WASHINGTON – U.S. Senators Ben Cardin (D-Md.) and Bob Casey (D-Pa.) today are introduced legislation to enable more Medicaid and Medicare beneficiaries to access comprehensive dental, vision, and hearing coverage. Medicare does not cover those services, leaving many beneficiaries with no other options but to buy stopgap, short-term plans or go without coverage, often facing exorbitant out-of-pocket costs for basic care. Medicaid can provide optional dental, vision, and hearing services, but the extent of the coverage varies by state. The Medicare and Medicaid Dental, Vision, and Hearing Benefit Act would allow Medicare to cover dental, vision, and hearing services and increase the federal investment in Medicaid, incentivizing more states to provide these comprehensive services.
“More than 40 percent of Americans are enrolled in Medicare or Medicaid. Among adults, most of these individuals do not have comprehensive health coverage for vision, dental or hearing benefits, often leaving them without the care they need to protect their health and quality of life,” said Senator Cardin. “Congress has an opportunity to ensure that serious health conditions can be avoided or caught early enough to prevent complications or more costly treatments regardless of where someone lives or their income. Our legislation will make a real difference in so many lives.”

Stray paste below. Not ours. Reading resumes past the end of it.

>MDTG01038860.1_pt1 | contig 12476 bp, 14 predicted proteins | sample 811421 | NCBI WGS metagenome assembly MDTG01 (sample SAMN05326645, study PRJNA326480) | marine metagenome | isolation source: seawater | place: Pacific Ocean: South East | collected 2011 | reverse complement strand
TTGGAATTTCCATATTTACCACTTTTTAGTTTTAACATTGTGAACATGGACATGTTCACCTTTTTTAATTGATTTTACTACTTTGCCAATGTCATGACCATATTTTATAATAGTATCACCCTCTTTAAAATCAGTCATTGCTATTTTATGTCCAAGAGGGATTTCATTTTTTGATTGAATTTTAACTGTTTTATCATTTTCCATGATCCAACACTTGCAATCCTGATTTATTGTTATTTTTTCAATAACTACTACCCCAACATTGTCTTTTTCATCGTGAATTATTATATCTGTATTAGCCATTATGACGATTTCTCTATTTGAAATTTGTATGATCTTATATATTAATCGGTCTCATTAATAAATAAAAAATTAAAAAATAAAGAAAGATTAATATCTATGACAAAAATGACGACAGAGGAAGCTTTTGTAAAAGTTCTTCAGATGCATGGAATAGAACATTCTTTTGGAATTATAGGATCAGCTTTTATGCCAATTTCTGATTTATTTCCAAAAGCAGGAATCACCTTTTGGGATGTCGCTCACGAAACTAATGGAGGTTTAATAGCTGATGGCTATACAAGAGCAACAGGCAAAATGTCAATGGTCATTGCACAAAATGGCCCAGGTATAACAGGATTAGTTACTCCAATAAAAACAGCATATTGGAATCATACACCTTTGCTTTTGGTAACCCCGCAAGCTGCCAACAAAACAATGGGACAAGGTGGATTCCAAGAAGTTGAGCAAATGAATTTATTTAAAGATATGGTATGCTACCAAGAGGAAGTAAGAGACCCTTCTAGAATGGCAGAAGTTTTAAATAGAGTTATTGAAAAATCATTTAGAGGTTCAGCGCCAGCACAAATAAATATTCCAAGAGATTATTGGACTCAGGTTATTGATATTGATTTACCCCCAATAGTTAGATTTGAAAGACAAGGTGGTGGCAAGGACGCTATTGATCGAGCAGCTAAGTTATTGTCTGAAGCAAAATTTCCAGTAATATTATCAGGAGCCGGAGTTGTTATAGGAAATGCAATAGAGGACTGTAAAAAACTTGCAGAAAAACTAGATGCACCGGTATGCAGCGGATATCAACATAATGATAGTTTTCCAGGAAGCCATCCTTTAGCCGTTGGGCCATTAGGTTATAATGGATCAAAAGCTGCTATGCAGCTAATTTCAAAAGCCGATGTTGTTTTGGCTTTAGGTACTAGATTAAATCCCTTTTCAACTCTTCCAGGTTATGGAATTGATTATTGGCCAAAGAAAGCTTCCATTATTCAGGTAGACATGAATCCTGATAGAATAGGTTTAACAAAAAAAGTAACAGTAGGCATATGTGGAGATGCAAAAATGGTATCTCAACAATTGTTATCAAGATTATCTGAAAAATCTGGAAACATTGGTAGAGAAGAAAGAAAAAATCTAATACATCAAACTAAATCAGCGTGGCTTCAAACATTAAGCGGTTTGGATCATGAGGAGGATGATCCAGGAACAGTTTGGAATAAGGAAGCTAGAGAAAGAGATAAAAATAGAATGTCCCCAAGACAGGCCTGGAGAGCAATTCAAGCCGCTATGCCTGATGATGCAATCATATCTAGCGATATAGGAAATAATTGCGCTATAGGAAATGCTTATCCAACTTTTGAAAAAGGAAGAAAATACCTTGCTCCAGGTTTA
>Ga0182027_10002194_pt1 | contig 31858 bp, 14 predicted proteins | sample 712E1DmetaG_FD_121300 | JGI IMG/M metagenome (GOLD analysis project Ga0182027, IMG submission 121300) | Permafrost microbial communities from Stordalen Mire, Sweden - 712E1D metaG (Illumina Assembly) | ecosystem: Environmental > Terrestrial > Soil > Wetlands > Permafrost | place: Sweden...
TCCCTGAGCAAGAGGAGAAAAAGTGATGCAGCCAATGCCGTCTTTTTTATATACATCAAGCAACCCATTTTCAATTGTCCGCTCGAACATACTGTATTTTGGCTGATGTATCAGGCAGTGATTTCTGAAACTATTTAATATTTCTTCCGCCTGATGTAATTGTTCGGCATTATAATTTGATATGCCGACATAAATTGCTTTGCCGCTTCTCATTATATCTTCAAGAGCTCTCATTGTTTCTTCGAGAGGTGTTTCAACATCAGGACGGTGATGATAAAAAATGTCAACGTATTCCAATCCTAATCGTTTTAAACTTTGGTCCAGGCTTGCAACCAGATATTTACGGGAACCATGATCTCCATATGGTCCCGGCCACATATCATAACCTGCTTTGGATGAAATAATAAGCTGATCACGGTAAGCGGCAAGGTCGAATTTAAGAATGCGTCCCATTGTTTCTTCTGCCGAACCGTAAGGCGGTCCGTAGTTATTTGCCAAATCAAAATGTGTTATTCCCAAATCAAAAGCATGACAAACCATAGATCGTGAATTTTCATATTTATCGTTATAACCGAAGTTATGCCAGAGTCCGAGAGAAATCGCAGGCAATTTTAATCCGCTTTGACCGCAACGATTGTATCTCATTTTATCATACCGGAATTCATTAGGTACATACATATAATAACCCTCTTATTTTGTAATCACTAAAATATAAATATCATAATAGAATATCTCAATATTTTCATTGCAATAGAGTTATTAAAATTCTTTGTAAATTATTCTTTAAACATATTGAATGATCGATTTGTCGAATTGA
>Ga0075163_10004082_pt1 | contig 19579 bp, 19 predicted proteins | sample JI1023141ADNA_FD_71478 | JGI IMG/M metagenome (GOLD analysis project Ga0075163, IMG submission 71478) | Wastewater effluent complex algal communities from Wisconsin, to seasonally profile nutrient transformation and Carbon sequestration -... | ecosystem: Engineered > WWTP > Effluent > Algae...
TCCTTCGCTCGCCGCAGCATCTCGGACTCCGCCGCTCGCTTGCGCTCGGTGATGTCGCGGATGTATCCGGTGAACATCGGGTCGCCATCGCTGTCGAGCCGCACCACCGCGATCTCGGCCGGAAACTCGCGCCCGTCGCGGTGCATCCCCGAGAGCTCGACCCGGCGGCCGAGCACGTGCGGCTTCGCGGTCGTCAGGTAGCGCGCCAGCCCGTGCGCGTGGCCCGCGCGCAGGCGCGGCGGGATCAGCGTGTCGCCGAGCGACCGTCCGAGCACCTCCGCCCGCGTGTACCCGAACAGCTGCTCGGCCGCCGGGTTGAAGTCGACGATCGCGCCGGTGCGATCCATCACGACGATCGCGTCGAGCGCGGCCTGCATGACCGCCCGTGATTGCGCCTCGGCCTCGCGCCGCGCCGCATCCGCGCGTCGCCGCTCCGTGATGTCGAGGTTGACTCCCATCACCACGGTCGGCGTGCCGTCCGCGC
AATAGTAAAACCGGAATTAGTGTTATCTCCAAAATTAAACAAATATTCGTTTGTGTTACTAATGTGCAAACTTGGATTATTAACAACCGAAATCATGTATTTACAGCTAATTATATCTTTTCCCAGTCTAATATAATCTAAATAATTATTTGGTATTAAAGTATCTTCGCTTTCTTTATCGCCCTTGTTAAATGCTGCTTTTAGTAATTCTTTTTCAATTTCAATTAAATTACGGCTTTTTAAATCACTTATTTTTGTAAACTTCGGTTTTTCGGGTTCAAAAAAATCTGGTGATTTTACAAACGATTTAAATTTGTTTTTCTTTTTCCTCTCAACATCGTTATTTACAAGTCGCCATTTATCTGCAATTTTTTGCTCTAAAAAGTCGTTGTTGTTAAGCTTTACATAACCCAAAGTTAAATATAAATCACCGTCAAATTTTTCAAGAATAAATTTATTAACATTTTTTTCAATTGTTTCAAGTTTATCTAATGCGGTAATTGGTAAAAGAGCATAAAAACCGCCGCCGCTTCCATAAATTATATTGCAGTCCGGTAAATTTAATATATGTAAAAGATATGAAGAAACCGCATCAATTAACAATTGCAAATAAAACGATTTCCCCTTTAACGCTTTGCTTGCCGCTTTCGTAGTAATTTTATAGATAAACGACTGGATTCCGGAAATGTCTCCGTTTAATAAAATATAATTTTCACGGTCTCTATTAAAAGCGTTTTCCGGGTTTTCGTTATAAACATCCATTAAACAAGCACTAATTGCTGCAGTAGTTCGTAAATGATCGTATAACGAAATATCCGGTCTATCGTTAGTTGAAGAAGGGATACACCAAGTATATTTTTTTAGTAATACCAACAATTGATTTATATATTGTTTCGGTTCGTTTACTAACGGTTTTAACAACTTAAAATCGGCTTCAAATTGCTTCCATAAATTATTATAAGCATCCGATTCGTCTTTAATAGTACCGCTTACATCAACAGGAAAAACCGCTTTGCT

“Because of a patchwork of limited health care coverage options for Medicare and Medicaid beneficiaries, many older adults, people with disabilities, and low-income families have inconsistent access to basic dental, vision, and hearing services. Cost should not be a barrier to care, and all Americans deserve access to comprehensive dental, vision, and hearing coverage, no matter what state they live in or how much money they make. This bill builds on the promise of Medicaid and Medicare to expand services that people need and help them avoid costly emergencies,” said Senator Casey.
Research shows that untreated dental, vision, and hearing problems can have negative physical and mental health consequences. People with lower incomes are three times more likely to have four or more untreated cavities than adults with higher incomes or private insurance. Vision loss is associated with increased fall risks and mobility limitations among older adults, while hearing loss is associated with an increased risk of social isolation and cognitive decline.
The Medicare and Medicaid Dental, Vision, and Hearing Benefit Act would strengthen coverage for dental, vision, and hearing services under Medicare by repealing the statutory exclusion that restricts coverage of such services. It would expand Medicare coverage to ensure beneficiaries are covered for routine exams and other preventive care, as well as coverage for items like dentures, eyeglasses, and hearing aids. The legislation would also encourage states to provide their optional dental, hearing, and vision services to people with Medicaid by increasing the associated Federal Medical Assistance Percentage (FMAP) rate to 90 percent.
Read more about the Medicare and Medicaid Dental, Vision, and Hearing Benefit Act here.